A BALLOON carrying tiny computers began an adventurous ascent from a school field to the edge of space.

Pupils had their eyes on the sky at Rose Hill Primary School in Oxford for the lift-off of a huge 'weather balloon', designed to soar through the stratosphere and record data and images.

Oxford Mail:

The experiment aimed to inspire pupils about science and space and provide first-hand information and images to analyse in class.

Children and parents looked on as the balloon was pumped with helium and grew taller than some of the pupils, before taking flight.

Year 6 teacher Peter Mallam, a space enthusiast who is leading the project, said: "It will float right the way up to the edge of the atmosphere so we'll be able to see the curvature of the Earth and the blackness of space.

"Eventually because of the low pressure the balloon will burst and fall back down with a parachute attached to the [data] box - hopefully it will land in a field somewhere and not on the M4 or in someone's back garden."

Oxford Mail:

The balloon carried tiny computers called Raspberry Pi, small enough to fit in the palm of a hand, programmed to take pictures photos, videos and recordings of pressure and temperature.

If all went to plan, it should have climbed up to 30km above the Earth and glided back within three hours.

Mr Mallam bought the space balloon kit online three years ago and it has since been sat on his desk.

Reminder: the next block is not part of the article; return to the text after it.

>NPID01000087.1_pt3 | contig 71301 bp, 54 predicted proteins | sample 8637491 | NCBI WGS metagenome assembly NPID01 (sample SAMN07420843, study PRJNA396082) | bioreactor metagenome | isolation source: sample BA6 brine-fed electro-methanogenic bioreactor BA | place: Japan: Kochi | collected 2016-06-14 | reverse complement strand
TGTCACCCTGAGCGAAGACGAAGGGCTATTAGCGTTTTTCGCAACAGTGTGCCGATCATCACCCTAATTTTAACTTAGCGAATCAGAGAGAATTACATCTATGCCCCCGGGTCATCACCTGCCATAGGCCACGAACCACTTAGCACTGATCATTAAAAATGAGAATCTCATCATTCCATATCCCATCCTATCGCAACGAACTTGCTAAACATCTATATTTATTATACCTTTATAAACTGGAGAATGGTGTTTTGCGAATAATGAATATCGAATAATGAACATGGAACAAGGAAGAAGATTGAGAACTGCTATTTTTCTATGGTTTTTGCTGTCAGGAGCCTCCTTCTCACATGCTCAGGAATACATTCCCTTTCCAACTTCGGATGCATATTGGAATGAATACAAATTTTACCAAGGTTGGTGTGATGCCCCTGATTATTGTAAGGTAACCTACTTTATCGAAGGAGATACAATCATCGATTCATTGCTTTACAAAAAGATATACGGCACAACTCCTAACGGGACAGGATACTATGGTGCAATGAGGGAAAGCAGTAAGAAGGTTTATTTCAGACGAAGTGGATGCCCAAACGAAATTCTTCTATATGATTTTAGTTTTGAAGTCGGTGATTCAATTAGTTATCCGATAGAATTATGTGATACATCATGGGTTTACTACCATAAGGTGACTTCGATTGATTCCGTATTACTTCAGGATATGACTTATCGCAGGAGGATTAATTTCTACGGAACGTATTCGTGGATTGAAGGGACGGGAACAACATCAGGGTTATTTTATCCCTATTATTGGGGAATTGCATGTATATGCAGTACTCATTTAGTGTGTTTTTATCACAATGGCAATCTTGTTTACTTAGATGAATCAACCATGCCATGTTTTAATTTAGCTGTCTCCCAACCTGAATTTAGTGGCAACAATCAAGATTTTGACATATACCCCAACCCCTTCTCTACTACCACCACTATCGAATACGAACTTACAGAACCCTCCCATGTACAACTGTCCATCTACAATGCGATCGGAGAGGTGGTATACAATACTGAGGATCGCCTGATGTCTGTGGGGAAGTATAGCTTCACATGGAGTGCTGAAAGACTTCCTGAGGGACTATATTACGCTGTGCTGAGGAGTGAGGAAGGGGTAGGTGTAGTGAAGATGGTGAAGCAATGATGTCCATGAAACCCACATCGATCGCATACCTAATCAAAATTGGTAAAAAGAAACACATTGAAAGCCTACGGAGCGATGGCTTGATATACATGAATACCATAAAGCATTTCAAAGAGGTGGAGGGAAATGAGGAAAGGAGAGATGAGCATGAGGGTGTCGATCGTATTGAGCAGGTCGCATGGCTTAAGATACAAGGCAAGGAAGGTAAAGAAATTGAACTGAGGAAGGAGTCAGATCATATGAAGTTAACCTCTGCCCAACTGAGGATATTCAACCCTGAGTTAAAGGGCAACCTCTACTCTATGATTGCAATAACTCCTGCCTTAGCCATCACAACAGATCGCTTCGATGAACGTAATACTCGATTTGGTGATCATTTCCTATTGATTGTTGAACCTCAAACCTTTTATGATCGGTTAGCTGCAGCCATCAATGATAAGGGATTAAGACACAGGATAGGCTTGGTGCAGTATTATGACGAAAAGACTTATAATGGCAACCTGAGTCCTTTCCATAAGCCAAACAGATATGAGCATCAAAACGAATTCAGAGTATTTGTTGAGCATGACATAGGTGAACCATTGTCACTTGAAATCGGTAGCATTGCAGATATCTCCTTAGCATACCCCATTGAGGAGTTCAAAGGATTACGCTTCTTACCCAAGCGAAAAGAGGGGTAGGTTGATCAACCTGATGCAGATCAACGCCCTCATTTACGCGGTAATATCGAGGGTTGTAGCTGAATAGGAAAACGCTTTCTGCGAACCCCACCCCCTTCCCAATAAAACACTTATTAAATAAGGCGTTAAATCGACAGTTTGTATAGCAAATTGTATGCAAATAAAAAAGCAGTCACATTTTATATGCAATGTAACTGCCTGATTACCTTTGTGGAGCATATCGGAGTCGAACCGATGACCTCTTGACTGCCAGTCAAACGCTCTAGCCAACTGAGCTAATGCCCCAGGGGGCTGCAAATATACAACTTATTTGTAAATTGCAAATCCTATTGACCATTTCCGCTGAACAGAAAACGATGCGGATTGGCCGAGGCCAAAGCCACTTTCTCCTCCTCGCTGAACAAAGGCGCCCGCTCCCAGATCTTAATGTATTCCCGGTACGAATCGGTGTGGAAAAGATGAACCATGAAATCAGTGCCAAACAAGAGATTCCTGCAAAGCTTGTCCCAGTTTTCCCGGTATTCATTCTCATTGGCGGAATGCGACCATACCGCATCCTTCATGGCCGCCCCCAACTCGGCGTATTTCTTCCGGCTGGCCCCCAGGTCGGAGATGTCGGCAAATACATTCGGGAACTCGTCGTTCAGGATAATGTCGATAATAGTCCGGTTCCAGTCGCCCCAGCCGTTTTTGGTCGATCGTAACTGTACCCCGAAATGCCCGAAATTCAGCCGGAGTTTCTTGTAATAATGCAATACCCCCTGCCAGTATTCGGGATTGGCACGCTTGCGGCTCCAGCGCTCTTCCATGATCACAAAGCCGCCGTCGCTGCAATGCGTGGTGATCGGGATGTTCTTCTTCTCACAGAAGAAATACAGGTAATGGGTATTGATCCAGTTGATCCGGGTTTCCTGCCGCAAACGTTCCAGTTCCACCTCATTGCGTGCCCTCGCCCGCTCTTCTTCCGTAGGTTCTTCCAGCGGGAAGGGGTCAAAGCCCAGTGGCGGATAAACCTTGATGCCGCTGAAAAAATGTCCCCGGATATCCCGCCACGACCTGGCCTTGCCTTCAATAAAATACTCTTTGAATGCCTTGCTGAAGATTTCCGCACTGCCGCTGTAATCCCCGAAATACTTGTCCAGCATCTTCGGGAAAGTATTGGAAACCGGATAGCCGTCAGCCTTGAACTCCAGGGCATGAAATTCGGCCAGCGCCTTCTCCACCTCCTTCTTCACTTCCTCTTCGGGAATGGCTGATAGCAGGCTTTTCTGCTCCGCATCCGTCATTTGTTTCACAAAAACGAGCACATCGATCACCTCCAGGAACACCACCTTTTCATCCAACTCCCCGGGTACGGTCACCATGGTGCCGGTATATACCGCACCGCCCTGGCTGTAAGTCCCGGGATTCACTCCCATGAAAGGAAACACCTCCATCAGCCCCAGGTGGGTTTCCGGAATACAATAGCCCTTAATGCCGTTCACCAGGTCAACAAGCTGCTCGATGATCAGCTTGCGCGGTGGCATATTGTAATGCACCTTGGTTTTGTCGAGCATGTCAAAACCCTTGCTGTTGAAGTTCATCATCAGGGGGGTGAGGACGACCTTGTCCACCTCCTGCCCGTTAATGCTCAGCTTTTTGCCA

This year he said he finally contacted universities for help getting it off the ground.

Both Lena Shams of Oxford University's physics department and Graeme Marlton of Reading University's meteorology department got on board, and were instrumental in coding the computers.

Oxford Mail:

Mr Mallam said: "It's a massive undertaking.

"These guys [at the universities] are experts and send up balloons all the time - it's really fascinating stuff."

He hoped the practical task would help to engage pupils in technology and coding, noting a need to engage youngsters in those careers.

Mr Mallam added: "It's easy to Google pictures of space and say 'this is what it is', or, you could do something really interesting and unique and take pictures yourself and get first-hand data.

"That makes it much more interesting and the kids are fascinated by it.

"It's an opportunity to really inspire the children.

"Coding and programming is something we would really love to get into as a school."

He said the balloon should land near Swindon and send him a text with GPS coordinates, so he can pick it up and download the data.